Establishing an improvement plan helps to ensure that the medical error or situation does not occur again. Before starting the change process that will produce positive outcomes, hospital management must first understand the importance of the change taking place (MindToolsVideos, 2014).  In the case study, there were a few events that happened which highlight why change is needed in the ER. The nurse did not follow the hospital policy regarding conscious sedation. An improvement plan would be to recommend continuous monitoring of patients by nurses or tech staff following conscious sedation. A plan like this will help reduce the risk of overlooking things. Another improvement plan would be to decrease the workload on ER nurses by adding more staff to assist in patient care.

B1. Change Theory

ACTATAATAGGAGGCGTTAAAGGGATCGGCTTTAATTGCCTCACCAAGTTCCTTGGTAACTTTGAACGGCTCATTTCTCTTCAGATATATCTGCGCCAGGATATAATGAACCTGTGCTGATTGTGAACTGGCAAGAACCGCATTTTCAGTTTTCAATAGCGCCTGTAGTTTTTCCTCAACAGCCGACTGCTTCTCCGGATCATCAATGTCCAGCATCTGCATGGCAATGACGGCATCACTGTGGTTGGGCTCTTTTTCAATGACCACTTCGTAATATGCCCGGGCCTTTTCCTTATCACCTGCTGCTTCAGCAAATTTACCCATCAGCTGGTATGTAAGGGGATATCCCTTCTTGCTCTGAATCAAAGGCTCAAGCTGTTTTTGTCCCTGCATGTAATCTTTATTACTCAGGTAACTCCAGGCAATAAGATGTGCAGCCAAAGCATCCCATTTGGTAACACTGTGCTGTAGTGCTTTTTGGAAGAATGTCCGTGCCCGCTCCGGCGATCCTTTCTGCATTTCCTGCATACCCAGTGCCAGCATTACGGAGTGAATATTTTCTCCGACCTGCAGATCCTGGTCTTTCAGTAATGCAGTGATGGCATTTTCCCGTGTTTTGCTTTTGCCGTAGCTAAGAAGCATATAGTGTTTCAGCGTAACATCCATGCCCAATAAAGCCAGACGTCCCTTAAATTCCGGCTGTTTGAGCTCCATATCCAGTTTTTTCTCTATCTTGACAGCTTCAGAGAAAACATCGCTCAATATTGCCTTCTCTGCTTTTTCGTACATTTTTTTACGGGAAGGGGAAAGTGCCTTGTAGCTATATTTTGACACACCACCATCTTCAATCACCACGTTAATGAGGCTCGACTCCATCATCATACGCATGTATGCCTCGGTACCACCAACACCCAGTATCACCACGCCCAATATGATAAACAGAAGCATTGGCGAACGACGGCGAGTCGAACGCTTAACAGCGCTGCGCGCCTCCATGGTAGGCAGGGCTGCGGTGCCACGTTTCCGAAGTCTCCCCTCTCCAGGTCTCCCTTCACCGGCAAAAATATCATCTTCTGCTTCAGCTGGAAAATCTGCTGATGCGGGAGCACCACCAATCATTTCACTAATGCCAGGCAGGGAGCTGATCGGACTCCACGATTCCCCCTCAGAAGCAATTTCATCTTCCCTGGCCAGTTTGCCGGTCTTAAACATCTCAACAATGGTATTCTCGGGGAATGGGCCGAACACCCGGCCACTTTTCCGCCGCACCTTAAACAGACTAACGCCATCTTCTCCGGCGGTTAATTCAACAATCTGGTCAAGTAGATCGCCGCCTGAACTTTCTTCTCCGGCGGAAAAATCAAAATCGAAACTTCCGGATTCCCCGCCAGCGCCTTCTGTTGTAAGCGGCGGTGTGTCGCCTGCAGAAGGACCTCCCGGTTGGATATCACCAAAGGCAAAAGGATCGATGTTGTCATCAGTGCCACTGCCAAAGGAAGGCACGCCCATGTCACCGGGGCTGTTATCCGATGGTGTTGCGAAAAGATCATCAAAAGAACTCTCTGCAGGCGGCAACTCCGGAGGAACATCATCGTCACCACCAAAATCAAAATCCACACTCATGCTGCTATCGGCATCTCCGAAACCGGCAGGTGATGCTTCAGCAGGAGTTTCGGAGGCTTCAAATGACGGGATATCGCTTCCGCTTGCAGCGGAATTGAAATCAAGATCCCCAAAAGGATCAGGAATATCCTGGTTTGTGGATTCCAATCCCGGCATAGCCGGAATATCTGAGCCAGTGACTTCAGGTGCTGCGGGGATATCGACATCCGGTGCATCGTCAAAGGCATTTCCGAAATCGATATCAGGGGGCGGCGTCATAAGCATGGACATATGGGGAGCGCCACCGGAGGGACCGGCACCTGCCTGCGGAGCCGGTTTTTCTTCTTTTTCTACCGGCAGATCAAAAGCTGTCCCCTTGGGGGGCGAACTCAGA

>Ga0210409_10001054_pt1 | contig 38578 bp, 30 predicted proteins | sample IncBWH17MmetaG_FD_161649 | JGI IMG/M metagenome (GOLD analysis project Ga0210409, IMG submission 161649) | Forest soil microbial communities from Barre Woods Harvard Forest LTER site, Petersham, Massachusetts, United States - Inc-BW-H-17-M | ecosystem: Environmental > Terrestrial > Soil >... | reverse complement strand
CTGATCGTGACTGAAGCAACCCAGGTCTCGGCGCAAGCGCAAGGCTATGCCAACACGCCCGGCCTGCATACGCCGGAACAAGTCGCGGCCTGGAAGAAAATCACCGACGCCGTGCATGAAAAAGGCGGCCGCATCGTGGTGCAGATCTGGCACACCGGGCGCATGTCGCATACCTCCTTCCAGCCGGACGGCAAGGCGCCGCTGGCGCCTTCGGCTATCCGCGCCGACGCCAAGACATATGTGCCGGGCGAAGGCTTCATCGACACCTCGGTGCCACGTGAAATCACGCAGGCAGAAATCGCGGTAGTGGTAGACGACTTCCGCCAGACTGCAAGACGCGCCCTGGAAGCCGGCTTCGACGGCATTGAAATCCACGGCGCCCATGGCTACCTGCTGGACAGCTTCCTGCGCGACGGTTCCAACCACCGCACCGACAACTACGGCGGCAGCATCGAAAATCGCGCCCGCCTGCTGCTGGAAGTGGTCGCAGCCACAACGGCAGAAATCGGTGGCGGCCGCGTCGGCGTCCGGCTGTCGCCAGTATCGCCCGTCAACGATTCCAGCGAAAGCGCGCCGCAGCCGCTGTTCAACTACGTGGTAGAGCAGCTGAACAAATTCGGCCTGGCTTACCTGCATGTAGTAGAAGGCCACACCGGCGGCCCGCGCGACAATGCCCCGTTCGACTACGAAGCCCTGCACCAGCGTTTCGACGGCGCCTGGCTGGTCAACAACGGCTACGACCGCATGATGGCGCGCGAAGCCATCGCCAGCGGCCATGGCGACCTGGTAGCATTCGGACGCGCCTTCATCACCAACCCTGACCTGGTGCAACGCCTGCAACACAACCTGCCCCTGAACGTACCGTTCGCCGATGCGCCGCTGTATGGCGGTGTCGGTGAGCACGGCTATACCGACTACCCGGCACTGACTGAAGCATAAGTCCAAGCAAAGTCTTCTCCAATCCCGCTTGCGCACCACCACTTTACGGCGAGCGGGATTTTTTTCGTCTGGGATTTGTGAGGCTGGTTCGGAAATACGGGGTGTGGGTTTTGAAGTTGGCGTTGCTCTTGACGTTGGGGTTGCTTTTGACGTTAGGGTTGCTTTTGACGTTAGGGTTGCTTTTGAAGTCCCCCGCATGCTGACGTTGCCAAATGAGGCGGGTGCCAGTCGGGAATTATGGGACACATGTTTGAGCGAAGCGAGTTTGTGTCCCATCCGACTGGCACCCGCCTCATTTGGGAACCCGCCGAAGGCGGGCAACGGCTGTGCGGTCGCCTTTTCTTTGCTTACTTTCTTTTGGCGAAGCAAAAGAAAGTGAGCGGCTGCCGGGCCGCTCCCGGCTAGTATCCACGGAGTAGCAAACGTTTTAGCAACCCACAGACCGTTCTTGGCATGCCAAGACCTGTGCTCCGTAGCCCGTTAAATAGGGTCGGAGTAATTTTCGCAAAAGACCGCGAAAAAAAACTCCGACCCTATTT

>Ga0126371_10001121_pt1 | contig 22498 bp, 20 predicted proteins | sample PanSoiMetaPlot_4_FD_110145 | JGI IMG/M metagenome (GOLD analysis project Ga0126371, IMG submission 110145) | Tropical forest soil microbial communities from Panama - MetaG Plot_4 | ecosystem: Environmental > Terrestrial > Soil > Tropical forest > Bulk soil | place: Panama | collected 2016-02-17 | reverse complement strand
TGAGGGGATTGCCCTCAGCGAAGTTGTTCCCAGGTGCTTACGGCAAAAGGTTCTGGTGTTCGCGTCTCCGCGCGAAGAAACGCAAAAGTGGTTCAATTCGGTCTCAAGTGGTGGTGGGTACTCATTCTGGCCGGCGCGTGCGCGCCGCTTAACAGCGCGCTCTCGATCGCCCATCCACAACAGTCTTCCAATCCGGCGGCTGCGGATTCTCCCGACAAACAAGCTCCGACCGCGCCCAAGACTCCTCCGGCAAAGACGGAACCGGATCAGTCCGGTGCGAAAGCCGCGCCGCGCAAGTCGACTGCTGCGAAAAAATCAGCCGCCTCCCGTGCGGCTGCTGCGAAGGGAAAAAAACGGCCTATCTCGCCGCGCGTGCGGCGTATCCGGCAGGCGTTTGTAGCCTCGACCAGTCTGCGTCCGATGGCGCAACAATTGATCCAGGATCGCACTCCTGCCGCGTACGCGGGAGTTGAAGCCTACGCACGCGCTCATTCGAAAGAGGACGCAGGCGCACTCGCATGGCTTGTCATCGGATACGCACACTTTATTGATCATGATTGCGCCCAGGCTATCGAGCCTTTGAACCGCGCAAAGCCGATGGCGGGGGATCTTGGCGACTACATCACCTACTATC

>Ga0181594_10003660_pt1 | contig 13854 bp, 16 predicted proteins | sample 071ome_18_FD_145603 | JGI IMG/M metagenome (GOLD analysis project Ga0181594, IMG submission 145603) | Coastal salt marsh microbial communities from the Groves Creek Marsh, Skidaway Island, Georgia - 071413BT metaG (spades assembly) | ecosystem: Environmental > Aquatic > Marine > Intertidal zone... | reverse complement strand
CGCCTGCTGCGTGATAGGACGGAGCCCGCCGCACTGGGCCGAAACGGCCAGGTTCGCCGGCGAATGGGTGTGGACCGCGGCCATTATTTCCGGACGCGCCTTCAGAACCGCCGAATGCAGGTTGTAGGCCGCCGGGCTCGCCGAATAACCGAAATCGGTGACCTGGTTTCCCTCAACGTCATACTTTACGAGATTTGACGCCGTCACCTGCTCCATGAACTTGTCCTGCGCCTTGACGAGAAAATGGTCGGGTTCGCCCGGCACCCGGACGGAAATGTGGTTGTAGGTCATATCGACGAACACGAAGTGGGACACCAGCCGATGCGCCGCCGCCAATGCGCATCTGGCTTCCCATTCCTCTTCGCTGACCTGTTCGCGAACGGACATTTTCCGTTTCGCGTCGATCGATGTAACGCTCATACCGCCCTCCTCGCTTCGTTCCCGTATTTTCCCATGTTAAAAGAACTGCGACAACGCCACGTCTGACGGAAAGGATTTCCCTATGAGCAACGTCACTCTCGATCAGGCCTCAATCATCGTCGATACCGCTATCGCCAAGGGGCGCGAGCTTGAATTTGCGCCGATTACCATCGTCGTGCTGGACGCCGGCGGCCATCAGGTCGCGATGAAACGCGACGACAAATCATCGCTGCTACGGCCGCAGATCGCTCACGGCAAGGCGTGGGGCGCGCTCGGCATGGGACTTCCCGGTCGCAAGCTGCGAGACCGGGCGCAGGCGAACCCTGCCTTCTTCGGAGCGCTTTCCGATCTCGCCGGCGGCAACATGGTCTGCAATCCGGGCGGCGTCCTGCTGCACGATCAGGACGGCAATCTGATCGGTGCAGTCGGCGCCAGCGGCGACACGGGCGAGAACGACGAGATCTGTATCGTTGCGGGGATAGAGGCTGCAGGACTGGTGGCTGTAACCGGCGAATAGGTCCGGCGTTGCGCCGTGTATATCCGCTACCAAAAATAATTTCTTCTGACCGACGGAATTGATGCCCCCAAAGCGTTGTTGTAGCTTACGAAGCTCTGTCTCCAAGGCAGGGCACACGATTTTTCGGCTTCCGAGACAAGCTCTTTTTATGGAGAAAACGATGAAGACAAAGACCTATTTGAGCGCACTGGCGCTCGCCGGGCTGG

First of all, it is essential to adequately prepare all data and information to be presented to the organization. It is a crucial step because it helps in building a firm foundation during the first stage of the change theory. During this period, it is vital that the current policies and procedures are not made to appear ineffective. Only facts should be stated. Ensuring that proper communication is maintained during the change process will help make the employees aware of what is expected of them. Participative or democratic style of management would be ideal when gathering ideas and information to help with the change (Cherry and Jacob, 2014). In the second stage of change theory, it would be recommended that the ER staff review and understand current policies and be allowed to give their inputs on additional care for conscious sedation. This step is critical because it would ensure that the staff is more accountable and therefore ensuring that the policies followed to the latter. It would also be essential to have a leader to help the team with any questions during the process. Stage three would require constant monitoring to determine whether the change has been adopted. Staff evaluation in regards to compliance with the change policy and new rules will need to be put in place. The staff members in charge of the process should be provided with extra support and guidance to ensure that they are comfortable to handle the change.